Country singer-songwriter Tracy Lawrence had the working title “Chicken Wire” for his 16th and latest album, a reference to roadhouses where country bands played behind chicken wire for protection from thrown bottles and cans.

Then he and co-writers Rick Huckaby and Adam Sanders wrote the album’s last song, “Made in America,” and it got a new title.

“I wanted to say something about American pride that was not politically divisive. I wanted to focus on the things we take pride in: the pride in a job and hard work, pride in our community, pride in our school teams,” he said.

Lawrence released the single before Memorial Day with the full album arriving this Friday, and he started opening his concerts this summer with the song. Audiences seem to like what they hear, he said: By the time he hits the chorus, they’re singing along.

Waco audiences will get their chance on Aug. 22 when Lawrence and his band, with Texas singer-songwriter Bri Bagwell as opener, perform at the Waco Hippodrome. Expect to hear more than one song from the new album scattered among such well-known Lawrence hits as “Alibis,” “Time Marches On” and “Paint Me a Birmingham,” he said.

“I’m really excited about the new album. It’s really different from anything I have done,” said the 51-year-old musician. “Made in America” isn’t so much different in sound or style, but origin: He wrote or co-wrote eight of its 12 songs with another three from his publishing company. Rather than picking and choosing from others’ available songs, Lawrence and his writers started with the ideas and let the songs follow. “We would write at what I wanted for the record,” he said in a recent phone interview from near his Mt. Juliet, Tennessee, home.

“Made in America” isn’t the only new work the Texas-born, Arkansas-raised Lawrence has unveiled this year. Early in 2019, the play “Storming Heaven,” a story set in the bloody and turbulent world of Appalachian coal mining in the 1920s before the miners vs. military battle of Blair Mountain, saw its first full production at West Virginia Public Theatre in June.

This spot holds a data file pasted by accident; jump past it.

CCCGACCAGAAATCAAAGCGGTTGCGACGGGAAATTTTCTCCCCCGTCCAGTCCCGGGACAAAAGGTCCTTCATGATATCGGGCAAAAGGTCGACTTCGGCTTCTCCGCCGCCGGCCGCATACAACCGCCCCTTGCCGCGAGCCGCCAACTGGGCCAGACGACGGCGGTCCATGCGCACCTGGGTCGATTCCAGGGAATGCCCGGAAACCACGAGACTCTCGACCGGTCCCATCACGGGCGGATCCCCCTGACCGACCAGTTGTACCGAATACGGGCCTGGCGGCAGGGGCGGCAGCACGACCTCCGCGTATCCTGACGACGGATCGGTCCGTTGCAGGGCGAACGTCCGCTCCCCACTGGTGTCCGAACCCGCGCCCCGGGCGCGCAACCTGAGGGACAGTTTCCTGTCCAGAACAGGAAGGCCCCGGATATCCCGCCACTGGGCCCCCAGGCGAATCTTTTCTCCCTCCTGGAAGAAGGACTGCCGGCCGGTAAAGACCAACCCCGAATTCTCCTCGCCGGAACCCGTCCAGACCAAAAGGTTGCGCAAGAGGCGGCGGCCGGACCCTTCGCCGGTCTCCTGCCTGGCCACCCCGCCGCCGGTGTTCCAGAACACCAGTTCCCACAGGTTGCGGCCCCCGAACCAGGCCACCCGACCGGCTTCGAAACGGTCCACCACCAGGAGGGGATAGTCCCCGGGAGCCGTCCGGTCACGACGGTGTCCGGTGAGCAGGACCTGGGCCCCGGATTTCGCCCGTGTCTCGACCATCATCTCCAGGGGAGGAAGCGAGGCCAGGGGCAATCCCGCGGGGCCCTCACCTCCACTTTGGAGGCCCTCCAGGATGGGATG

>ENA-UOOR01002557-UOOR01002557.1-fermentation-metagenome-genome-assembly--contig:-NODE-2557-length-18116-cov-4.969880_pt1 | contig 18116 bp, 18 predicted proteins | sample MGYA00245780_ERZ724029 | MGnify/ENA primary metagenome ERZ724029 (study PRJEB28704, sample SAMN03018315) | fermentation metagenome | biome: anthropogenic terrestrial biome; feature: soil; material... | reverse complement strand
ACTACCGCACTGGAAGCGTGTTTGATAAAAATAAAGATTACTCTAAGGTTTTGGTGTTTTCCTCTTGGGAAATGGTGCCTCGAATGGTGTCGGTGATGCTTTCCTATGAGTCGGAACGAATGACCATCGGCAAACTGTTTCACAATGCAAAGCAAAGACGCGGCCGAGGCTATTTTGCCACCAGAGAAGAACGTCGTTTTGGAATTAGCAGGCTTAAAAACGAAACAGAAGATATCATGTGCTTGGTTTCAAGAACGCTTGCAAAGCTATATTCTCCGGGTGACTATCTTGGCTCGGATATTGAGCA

Lawrence and Flip Anderson wrote the music for the play, which Katy Blake and Peter Davenport adapted from Denise Giardina’s novel, and it’s the culmination of some seven years’ work for Lawrence. Writing music to set mood and tone for the play’s scenes proved a stimulating experience. “it was kind of freeing to me, writing to extenuate the mood,” he said.

Though one might think there’s an overlap between praise for the working man in “Made in America” and the coal miners of “Storming Heaven,” the two are far different in intent and tone, with the play traveling into far darker territory of its period’s anti-union violence, he said.

In addition to songwriting, performing and composing, Lawrence also spends time producing and acting, a variety that’s intentional. Years ago, Lawrence suffered from career burnout, but found an answer in having his managers take over some job duties while he branched out into some new endeavors. That variety, he said, helped revitalize him. “I’m enjoying my job again,” Lawrence said.

The hard work he takes pride in is revealed during his shows, he said.

“One of the things I’m most proud of is that the music that comes out of the speakers is going out from the seven musicians on stage,” he said.

Get Trib headlines sent directly to you, every day.

* I understand and agree that registration on or use of this site constitutes agreement to its user agreement and privacy policy.
Load comments